College of Staten Island
 The City University of New York

Governance & Policies

The City University of New York
Office of the General Counsel and Vice Chancellor for Legal Affairs
535 East 80th Street, New York, N.Y. 10021
Phone: (212) 794-5382
Fax: (212) 794-5426

Writer’s direct phone: (212) 794-5506
Writer’s e-mail:

Frederick P. Schaffer
General Counsel

Jane Sovern
Deputy General Counsel

Amy S. Bennett
Jane E. Davis
Marina B. Ho
Abby L. Jennis
Richard Malina
Daphna H. Mitchell*
Linda Myles
Paul F. Occhiogrosso
Katherine Raymond
Michael D. Solomon*
Jo-Anne Weissbart

*Associate General Counsel

February 19, 2003

To: Directors of Public Safety
From: Frederick P. Schaffer
Re: The Campus and The First Amendment Right to Free Speech


The Supreme Court of the United States has long held that students do not “shed their constitutional rights to freedom of speech or expression at the schoolhouse gate.”* Constitutional rights and, specifically, the First Amendment, apply to students as well as to employees and others properly on campus.

This memorandum sets forth the background and basic principles of the First Amendment and discusses some of the ways or circumstances in which First Amendment rights may be implicated by activities on CUNY campuses, undertaken either by students, the colleges, or outsiders.

*Tinker v. Des Moines Independent Community School District, 393 U.S. 503, 506 (1969); Healy v. James, 408 U.S. 169 (1972).

I. The First Amendment And Why It Applies To CUNY

The First Amendment to the United States Constitution provides as follows:

Congress shall make no law respecting an establishment of religion, or prohibiting the free exercise thereof; or abridging the freedom of speech, or of the press; or the right of the people peaceably to assemble, and to petition the Government for a redress of grievances.

As a creation, or arm, of New York State, CUNY must abide by the First Amendment.** This means that CUNY may not curtail the First Amendment rights of its students or employees, unless it does so within certain narrow limits that the courts have established and approved.

                 The words of the First Amendment itself establish six rights: (1) the right to be free from governmental establishment of religion (the “Establishment Clause”), (2) the right to be free from governmental interference with the practice of religion (the “Free Exercise Clause”), (3) the right to free speech, (4) the right to freedom of the press, (5) the right to assemble peacefully (which includes the right to associate freely with whomever one chooses), and (6) the right to petition the government for redress of grievances. College employees and students retain all of these rights on campus (subject to some permissible limitations). More than one of these rights may be involved in any given situation that may arise on campus. For example, the rights of free speech, peaceful assembly, and petitioning the government might all be implicated in potential regulations concerning student demonstrations.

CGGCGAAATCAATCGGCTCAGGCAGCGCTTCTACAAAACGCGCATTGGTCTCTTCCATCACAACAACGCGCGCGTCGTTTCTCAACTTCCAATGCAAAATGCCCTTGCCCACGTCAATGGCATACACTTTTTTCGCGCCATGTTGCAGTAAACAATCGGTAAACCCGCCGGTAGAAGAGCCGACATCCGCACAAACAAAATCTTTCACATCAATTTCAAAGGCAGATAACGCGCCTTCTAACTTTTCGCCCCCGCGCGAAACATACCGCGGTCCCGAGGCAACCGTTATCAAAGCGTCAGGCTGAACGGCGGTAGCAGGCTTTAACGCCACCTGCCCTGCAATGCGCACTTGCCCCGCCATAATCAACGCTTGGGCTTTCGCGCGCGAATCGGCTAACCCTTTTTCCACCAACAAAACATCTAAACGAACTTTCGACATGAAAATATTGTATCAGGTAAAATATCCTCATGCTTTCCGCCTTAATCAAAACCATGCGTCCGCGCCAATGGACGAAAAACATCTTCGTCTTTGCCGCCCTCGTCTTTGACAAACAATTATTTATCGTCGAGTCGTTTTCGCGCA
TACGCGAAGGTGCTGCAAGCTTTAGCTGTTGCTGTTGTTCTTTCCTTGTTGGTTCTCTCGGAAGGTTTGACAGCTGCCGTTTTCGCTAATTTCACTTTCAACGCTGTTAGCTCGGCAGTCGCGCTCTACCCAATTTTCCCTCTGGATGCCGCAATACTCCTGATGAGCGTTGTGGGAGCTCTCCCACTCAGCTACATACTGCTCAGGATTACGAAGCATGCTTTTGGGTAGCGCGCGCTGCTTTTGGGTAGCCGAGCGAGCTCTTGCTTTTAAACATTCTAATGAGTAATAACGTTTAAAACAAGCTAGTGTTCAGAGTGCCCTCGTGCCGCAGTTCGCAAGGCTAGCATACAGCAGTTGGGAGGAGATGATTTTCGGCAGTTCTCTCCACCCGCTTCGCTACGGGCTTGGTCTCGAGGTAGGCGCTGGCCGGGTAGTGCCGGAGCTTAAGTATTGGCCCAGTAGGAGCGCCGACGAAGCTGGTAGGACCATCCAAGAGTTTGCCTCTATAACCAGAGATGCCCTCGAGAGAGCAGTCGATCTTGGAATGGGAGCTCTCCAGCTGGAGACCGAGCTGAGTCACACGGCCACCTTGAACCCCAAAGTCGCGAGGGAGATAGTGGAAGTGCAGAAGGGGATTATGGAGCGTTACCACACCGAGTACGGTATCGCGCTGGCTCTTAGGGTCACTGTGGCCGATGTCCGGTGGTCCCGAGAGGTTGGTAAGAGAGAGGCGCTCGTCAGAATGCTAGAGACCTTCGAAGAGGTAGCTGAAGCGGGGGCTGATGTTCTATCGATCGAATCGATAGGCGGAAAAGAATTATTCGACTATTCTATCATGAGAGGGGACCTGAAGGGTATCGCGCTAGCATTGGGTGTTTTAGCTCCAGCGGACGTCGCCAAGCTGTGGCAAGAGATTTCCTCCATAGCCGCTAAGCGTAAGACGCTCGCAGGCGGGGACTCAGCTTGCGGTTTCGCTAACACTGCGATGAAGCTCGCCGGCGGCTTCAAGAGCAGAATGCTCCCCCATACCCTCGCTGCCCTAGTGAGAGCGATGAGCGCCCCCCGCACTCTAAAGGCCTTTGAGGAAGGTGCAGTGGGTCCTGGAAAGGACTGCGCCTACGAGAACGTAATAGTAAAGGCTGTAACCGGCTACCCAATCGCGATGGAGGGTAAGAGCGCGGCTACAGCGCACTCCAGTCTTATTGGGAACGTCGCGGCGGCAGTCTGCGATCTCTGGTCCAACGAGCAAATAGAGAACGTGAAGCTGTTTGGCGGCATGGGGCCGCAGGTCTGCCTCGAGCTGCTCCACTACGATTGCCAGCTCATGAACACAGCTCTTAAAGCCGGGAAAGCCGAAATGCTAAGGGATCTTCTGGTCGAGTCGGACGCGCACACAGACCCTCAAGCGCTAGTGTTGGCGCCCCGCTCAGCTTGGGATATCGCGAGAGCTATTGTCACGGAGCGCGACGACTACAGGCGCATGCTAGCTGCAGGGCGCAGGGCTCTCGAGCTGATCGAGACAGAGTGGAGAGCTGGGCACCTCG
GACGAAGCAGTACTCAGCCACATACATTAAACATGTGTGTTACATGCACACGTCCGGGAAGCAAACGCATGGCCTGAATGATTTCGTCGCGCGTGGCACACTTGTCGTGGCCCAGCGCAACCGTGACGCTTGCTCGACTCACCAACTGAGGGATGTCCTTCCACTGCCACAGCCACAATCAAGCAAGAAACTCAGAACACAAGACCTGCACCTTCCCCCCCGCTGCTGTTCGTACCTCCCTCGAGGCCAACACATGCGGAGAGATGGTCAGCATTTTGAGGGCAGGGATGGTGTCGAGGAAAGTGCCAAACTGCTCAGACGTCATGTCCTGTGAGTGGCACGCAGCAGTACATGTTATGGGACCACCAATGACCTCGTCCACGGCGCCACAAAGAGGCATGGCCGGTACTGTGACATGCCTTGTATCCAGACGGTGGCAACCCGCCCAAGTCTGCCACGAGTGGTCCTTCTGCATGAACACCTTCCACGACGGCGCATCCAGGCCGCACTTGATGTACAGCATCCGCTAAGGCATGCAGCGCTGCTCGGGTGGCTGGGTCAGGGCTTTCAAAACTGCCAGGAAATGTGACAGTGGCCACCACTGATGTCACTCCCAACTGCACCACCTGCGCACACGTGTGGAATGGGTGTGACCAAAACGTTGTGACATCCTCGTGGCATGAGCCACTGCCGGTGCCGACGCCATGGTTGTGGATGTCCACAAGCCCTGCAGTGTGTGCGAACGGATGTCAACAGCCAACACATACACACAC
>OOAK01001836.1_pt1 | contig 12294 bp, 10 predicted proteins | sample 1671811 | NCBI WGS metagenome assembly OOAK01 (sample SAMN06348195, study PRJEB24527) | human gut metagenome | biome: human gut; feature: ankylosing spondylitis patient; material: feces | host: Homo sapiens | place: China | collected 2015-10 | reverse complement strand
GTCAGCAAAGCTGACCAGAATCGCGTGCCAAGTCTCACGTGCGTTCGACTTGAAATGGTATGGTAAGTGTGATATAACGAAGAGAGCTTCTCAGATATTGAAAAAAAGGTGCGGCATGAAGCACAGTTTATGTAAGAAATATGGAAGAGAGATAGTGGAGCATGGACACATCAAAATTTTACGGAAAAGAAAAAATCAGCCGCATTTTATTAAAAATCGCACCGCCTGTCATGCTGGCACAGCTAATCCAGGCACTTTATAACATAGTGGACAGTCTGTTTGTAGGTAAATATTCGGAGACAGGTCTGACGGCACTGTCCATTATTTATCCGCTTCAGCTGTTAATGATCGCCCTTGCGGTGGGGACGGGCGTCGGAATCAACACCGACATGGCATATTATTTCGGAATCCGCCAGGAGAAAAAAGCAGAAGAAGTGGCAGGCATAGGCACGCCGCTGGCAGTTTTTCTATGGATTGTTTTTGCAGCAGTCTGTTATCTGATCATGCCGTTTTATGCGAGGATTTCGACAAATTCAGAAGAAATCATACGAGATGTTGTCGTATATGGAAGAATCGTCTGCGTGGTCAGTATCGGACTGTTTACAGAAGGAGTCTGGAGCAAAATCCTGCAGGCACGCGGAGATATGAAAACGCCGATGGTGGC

As noted above, in interpreting the First Amendment, the courts have allowed these rights to be curtailed or narrowed (but not eliminated) in limited circumstances. In the case of college campuses, the Supreme Court has recognized some difference between a college campus and other public forums, such as parks, public streets, or municipal theaters. The Court has held:

A university’s mission is education, and decisions of this Court have never denied a university’s authority to impose reasonable regulations compatible with that mission upon the use of its campus and facilities.***

**lthough the First Amendment refers to the Congress of the United States, it applies to States as well, through the application of the Fourteenth Amendment to the Constitution.
***Widmar v. Vincent, 454 U.S. 263, 268 n.5 (1981).
                Thus, although CUNY must actively respect First Amendment principles on its campuses, the application of the First Amendment may be affected, in narrow and limited ways, by the unique interests of the academic community. Any restrictions must be evaluated by balancing the individual’s or group’s First Amendment rights against legitimate educational purposes and interests of CUNY. Therefore, determining whether a rule or restriction is constitutionally permissible will require attention to the particulars of the situation, the application of good, reasonable judgment, and recognition of the importance our society, through our courts, places on First Amendment rights, keeping them as flexible and broad as possible while maintaining conditions that foster the underlying purposes of the institution and protect the rights of others on campus at the same time.